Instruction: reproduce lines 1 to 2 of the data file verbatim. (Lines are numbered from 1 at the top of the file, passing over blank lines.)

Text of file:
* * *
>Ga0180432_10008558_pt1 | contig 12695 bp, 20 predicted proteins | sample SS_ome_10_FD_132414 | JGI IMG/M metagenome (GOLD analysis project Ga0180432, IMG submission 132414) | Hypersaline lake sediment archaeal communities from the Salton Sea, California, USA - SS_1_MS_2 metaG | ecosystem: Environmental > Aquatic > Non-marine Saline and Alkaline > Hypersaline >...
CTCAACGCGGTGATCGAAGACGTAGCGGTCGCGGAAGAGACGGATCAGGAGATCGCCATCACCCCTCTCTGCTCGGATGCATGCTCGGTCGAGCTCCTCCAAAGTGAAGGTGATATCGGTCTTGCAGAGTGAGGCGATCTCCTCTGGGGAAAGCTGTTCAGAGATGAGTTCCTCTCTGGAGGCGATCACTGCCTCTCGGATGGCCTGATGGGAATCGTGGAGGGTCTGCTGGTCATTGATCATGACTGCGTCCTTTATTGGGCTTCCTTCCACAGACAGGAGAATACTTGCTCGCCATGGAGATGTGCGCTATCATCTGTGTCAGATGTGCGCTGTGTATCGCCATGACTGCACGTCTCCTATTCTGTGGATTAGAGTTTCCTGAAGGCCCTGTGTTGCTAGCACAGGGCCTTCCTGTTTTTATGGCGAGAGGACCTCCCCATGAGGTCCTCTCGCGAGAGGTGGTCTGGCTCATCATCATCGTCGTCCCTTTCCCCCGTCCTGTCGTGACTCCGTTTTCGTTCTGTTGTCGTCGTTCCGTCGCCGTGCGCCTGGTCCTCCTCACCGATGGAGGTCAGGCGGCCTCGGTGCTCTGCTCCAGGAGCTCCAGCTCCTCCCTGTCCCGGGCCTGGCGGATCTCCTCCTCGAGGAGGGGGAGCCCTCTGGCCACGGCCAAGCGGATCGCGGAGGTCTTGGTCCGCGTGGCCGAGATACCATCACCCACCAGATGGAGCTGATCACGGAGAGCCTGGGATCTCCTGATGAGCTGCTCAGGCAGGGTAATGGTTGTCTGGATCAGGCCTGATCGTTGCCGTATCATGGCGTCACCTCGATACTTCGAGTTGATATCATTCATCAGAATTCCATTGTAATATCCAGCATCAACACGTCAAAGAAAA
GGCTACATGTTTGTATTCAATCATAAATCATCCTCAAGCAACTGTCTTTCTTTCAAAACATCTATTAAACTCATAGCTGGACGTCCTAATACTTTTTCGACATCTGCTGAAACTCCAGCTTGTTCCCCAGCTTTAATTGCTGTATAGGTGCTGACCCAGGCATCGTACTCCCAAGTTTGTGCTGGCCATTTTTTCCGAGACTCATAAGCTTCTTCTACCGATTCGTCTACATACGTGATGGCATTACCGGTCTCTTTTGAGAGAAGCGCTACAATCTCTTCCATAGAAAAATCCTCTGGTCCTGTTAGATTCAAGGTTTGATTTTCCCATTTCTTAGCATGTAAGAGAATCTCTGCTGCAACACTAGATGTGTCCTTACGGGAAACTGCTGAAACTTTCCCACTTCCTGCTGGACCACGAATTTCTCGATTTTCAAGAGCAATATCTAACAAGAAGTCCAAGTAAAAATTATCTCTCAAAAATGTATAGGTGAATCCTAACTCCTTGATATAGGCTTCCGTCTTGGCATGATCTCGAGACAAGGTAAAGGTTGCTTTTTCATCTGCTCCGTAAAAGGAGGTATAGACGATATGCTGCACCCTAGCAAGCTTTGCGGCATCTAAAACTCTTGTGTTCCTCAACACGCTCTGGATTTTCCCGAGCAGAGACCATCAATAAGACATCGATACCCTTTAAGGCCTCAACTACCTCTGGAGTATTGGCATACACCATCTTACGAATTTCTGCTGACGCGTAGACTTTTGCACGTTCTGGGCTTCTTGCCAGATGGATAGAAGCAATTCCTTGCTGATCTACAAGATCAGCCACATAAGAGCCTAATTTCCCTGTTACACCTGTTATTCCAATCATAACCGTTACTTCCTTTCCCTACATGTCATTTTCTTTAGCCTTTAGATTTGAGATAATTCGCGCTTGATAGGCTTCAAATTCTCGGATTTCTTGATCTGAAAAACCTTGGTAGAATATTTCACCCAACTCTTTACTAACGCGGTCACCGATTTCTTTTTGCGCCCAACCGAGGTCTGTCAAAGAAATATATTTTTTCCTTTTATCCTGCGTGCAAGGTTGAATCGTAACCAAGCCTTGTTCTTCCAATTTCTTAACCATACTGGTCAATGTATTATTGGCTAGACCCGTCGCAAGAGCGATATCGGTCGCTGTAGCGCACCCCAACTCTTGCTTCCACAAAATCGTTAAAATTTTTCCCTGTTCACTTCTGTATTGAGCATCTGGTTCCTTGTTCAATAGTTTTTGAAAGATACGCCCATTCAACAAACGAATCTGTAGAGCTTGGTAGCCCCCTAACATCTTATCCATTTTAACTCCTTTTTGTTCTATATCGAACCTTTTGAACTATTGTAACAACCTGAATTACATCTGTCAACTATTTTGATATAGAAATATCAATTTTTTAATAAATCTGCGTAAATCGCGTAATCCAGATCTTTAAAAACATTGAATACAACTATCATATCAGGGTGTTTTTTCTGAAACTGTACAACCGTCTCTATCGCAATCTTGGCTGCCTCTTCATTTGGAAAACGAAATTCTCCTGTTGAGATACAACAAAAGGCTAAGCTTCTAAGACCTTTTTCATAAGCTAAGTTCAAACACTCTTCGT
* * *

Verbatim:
>Ga0180432_10008558_pt1 | contig 12695 bp, 20 predicted proteins | sample SS_ome_10_FD_132414 | JGI IMG/M metagenome (GOLD analysis project Ga0180432, IMG submission 132414) | Hypersaline lake sediment archaeal communities from the Salton Sea, California, USA - SS_1_MS_2 metaG | ecosystem: Environmental > Aquatic > Non-marine Saline and Alkaline > Hypersaline >...
CTCAACGCGGTGATCGAAGACGTAGCGGTCGCGGAAGAGACGGATCAGGAGATCGCCATCACCCCTCTCTGCTCGGATGCATGCTCGGTCGAGCTCCTCCAAAGTGAAGGTGATATCGGTCTTGCAGAGTGAGGCGATCTCCTCTGGGGAAAGCTGTTCAGAGATGAGTTCCTCTCTGGAGGCGATCACTGCCTCTCGGATGGCCTGATGGGAATCGTGGAGGGTCTGCTGGTCATTGATCATGACTGCGTCCTTTATTGGGCTTCCTTCCACAGACAGGAGAATACTTGCTCGCCATGGAGATGTGCGCTATCATCTGTGTCAGATGTGCGCTGTGTATCGCCATGACTGCACGTCTCCTATTCTGTGGATTAGAGTTTCCTGAAGGCCCTGTGTTGCTAGCACAGGGCCTTCCTGTTTTTATGGCGAGAGGACCTCCCCATGAGGTCCTCTCGCGAGAGGTGGTCTGGCTCATCATCATCGTCGTCCCTTTCCCCCGTCCTGTCGTGACTCCGTTTTCGTTCTGTTGTCGTCGTTCCGTCGCCGTGCGCCTGGTCCTCCTCACCGATGGAGGTCAGGCGGCCTCGGTGCTCTGCTCCAGGAGCTCCAGCTCCTCCCTGTCCCGGGCCTGGCGGATCTCCTCCTCGAGGAGGGGGAGCCCTCTGGCCACGGCCAAGCGGATCGCGGAGGTCTTGGTCCGCGTGGCCGAGATACCATCACCCACCAGATGGAGCTGATCACGGAGAGCCTGGGATCTCCTGATGAGCTGCTCAGGCAGGGTAATGGTTGTCTGGATCAGGCCTGATCGTTGCCGTATCATGGCGTCACCTCGATACTTCGAGTTGATATCATTCATCAGAATTCCATTGTAATATCCAGCATCAACACGTCAAAGAAAA